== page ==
A hero went home

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EDITOR’S NOTE: As I looked through social media, I came across a post that shared the photo of Josh Pearce of Guymon, Okla. I never met Josh, but I wrote about him – a little about his death, but much more about the short life he lived. Josh died Feb. 26, 2006, in Iraq, where he was fighting for our freedom. I wrote this story the next day for the Guymon Daily Herald. At the end, I will include the sentiments I had that day. In my career, I’ve written about triumphs and treasures, murders and losses. At the request of Josh Pearce’s family, I met with them a day after the loss of their loved one. It was one of the toughest stories I’ve ever told. God bless our heroes.


Joshua Pearce lived each day as if it were his last.

He smiled often, loved always and enjoyed all that he did. He was voted “Life of the Party” and “Best Looking” as a senior at Guymon High School in 2003. His gregarious nature was contagious, family members said Monday.

“He made everyone feel like you were his best friend,” said his mother, Becky Hilliard.

Josh Pearce was a soldier and proud to serve his country. He died Sunday doing so, killed as his vehicle ran over an explosive device in Iraq. He was 21.

“He just always wanted to be a soldier,” Becky Hilliard said, noting that he joined the U.S. Army after graduating high school.

Ted Harbin TwisTed Rodeo
Ted Harbin
TwisTed Rodeo

Pearce had been in Iraq for six months. His brother, Jeremy Pearce, has been serving in Iraq, too. Josh was a vehicle commander and forward observer, and Jeremy is a sergeant in a tank unit. They return to U.S. soil this week.

“My oldest son is bringing him home,” Becky Hilliard said.

A single yellow ribbon is wrapped around a single tree in front of the Hilliard’s Guymon home. Inside, friends frequently visit, offering comfort and condolences to the family as it mourns.

A son’s words

Joshua Pearce wrote often to his family. His mother says she talked with him every day, whether by e-mail or instant messaging or by phone.

In a letter he wrote for the public on Sept. 11, 2005, Pearce said, “I do not want to die, but if that’s what I was put on this earth to do, then everyone should know that I went for a cause that in my heart was worth dying for.”

It helps, some, to know Josh died doing what he loved, that he was proud of his service, that he loved his country.

But when young men die, it’s never easy.

“This is what he wanted to do,” Becky Hilliard said. “He wouldn’t want us to be here crying.”
But tears are there, and they will continue to be there. No matter how noble the cause, no matter how much pride there is, losing a loved one brings out several emotions. That’s what it was like at the Hilliard home Monday.

“He told me he was doing this so his nephews didn’t have to do it,” said his sister, Heidi Barncastle. “He was the kind of person who would do anything for anyone and everyone.”

Young Josh

Despite the tears, smiles emerge easily for Joshua Pearce’s family. The remembrances serve as a coping method, but more, they serve as reminder of how he lived each day.

“He always kept us laughing,” Barncastle said.

Stories of kitchen dishes buried in the backyard because they were too dirty to clean to Josh’s painting the water tower to his lighting things on fire exorcised the tears and provided hearty laughter. He and a group of male friends even performed as the Spice Girls in a contest once.

Rick Hilliard, Pearce’s step-father, said there never was a “step” relationship – “He’s our dad in our eyes,” Barncastle said of Rick. Rick and Josh shared a close bond.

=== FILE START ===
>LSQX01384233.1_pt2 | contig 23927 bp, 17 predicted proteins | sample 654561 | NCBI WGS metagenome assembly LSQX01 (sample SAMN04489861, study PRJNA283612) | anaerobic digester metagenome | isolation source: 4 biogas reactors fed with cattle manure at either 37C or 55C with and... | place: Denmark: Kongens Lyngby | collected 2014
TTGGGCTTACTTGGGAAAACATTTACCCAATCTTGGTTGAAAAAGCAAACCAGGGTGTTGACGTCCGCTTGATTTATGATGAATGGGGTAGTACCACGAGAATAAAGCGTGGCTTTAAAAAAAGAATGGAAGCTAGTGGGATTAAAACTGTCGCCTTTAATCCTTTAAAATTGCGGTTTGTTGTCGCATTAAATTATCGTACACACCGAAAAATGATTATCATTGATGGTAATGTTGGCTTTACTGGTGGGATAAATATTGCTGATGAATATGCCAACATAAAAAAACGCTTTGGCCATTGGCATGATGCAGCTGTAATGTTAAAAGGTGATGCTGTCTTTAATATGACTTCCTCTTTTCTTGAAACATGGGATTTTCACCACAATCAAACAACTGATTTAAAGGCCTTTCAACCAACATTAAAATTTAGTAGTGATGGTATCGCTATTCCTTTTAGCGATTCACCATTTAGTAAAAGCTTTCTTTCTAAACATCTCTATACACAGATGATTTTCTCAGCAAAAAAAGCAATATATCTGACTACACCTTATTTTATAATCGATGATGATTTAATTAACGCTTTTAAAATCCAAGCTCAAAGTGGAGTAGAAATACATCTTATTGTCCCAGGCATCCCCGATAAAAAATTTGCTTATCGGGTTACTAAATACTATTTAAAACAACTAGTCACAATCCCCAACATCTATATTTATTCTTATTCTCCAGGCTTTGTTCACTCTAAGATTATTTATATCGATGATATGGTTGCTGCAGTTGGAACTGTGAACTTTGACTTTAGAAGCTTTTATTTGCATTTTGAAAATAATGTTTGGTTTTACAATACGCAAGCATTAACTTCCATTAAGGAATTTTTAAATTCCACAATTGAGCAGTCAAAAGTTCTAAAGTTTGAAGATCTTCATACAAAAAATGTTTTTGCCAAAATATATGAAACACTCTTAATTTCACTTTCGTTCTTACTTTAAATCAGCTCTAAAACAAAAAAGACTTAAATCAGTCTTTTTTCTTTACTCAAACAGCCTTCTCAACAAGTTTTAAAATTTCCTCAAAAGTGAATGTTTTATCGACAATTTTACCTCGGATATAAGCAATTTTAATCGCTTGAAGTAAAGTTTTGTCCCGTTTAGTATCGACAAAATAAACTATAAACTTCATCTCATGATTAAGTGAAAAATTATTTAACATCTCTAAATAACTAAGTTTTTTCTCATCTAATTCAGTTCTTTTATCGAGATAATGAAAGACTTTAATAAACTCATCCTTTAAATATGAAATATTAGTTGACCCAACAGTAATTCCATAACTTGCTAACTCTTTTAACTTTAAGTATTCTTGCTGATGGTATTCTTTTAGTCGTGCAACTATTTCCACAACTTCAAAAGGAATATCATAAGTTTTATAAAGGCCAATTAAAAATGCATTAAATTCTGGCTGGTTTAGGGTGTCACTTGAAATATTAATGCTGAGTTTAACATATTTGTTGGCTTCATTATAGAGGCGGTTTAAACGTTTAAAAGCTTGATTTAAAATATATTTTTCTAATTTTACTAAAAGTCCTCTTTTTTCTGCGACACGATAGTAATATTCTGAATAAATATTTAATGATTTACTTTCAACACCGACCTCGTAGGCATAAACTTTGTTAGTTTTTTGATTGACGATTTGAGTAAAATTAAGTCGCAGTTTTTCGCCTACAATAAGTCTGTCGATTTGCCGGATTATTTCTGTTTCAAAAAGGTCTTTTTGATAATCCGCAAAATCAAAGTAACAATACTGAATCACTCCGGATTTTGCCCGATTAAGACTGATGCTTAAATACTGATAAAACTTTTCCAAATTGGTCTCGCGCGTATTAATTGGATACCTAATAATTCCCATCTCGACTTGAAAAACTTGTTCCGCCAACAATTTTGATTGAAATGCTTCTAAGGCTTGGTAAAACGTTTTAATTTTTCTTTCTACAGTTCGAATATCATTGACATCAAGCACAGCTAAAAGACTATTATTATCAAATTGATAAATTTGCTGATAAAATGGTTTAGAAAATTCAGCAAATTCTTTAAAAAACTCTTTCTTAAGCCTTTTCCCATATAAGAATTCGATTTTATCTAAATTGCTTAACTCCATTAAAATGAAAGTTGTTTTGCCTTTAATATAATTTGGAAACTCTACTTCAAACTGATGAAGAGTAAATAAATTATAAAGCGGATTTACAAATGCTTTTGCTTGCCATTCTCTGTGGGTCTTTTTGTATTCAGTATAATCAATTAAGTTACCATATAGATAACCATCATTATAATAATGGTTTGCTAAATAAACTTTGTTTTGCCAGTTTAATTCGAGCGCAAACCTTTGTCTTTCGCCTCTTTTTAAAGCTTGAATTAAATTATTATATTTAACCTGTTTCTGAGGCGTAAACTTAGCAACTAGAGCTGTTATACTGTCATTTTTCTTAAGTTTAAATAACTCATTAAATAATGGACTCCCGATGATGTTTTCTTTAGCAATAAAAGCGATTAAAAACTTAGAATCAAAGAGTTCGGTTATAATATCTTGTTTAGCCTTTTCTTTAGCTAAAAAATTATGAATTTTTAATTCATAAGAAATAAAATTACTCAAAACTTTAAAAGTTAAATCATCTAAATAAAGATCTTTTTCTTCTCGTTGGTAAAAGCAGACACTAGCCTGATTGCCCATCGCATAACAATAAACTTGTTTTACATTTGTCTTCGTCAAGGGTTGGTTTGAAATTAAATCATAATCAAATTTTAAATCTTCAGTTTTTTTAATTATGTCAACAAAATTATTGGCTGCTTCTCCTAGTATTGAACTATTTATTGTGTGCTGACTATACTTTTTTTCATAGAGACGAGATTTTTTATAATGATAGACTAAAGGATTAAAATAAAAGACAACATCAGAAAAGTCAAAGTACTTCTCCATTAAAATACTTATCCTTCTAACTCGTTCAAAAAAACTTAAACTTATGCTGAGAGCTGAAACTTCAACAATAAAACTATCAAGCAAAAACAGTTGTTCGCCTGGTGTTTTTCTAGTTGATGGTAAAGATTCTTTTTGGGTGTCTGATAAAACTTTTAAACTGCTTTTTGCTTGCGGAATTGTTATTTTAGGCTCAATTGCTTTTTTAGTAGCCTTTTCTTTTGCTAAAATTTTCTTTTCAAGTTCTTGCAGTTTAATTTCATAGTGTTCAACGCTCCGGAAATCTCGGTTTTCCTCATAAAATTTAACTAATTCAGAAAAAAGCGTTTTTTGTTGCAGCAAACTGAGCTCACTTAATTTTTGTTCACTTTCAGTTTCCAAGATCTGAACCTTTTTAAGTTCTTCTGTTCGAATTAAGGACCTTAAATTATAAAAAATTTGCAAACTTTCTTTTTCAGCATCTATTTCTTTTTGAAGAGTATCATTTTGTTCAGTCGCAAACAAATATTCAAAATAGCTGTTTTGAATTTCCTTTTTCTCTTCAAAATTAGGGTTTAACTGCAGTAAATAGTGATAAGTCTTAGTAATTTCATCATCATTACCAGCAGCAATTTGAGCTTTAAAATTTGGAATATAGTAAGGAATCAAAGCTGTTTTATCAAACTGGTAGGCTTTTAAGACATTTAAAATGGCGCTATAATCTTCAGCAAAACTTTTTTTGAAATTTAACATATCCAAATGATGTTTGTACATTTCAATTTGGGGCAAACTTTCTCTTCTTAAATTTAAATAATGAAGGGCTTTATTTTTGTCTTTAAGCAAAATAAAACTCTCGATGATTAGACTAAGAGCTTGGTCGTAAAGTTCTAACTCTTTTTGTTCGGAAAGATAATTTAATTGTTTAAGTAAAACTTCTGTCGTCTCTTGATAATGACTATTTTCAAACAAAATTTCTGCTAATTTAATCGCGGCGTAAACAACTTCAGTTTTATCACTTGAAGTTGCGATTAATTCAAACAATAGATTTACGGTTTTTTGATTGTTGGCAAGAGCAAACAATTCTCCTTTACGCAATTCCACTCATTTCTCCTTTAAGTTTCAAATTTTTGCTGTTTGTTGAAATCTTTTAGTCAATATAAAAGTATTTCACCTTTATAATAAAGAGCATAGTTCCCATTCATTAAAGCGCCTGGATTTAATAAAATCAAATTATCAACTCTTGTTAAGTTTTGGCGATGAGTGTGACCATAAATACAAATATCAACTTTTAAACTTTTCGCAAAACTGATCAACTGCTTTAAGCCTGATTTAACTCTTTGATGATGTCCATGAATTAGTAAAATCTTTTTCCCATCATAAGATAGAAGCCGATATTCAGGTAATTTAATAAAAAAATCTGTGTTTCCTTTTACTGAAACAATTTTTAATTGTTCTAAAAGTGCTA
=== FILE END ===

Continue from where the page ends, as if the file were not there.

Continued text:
“He was my little turd,” Rick said, smiling through his grief. “We had our clashes, but we hugged and loved …”

His words trailed off, but the sentiment was there.

“Rick was Josh’s favorite person in the world,” Becky Hilliard said, “and he had no problem telling people that.”

A son comes home

Services are yet to be scheduled for Joshua Pearce, born Nov. 23, 1984. Both Josh and Jeremy requested that if they were to die in action that they receive a hero’s burial at Arlington National Cemetery near Washington, D.C.

“You never saw Josh frown,” Becky Hilliard said. “In every letter, he wrote that he’s still smiling. That’s just who he was.

“He was the most amazing, genuine and gentle person.”

The family will have a large memorial service at the First Baptist Church in Guymon, though details have yet to be ironed out.

The surreal nature of Josh’s death is still new to the family. Time will heal, they know, but the pain is strong.

“It’s just not reality, I guess,” Barncastle said. “I keep thinking I’m going to wake up and it’ll all be a dream.

“My brothers have always been invincible to me.”

Rick Hilliard plans to do everything in his power to keep this from happening to the family’s oldest son, Jeremy.

“I don’t know how we’re going to do it,” Rick Hilliard said, “but we need him here. This is just too much.”

The Hilliards have four other children: Jeremy Pearce, Brandon Widows, Heidi Barncastle and Shanese Hilliard. Their family will come together to mourn, to love, to remember.

“I never let him say ‘goodbye’ on the computer,” Becky Hilliard said. “He could say, ‘See you later,’ or something like that, but never goodbye.”

Goodbye is inevitable, but a solder is coming home.

I know I’m supposed to be unemotional, but I just couldn’t help it this time. As I saw the emotion in their eyes as we talked about Josh today, tears kept appearing in my eyes. Not very professional, I know, but I can’t deny my human feelings. I came home and kissed the love of my life, who had me lean on her for just a few minutes. I went back to work, attended a meeting and began writing at 2:30 this afternoon. I struggled at first, but by 3, I had an idea. I ran with it and completed the story in 45 minutes.

I cried all the way through it.


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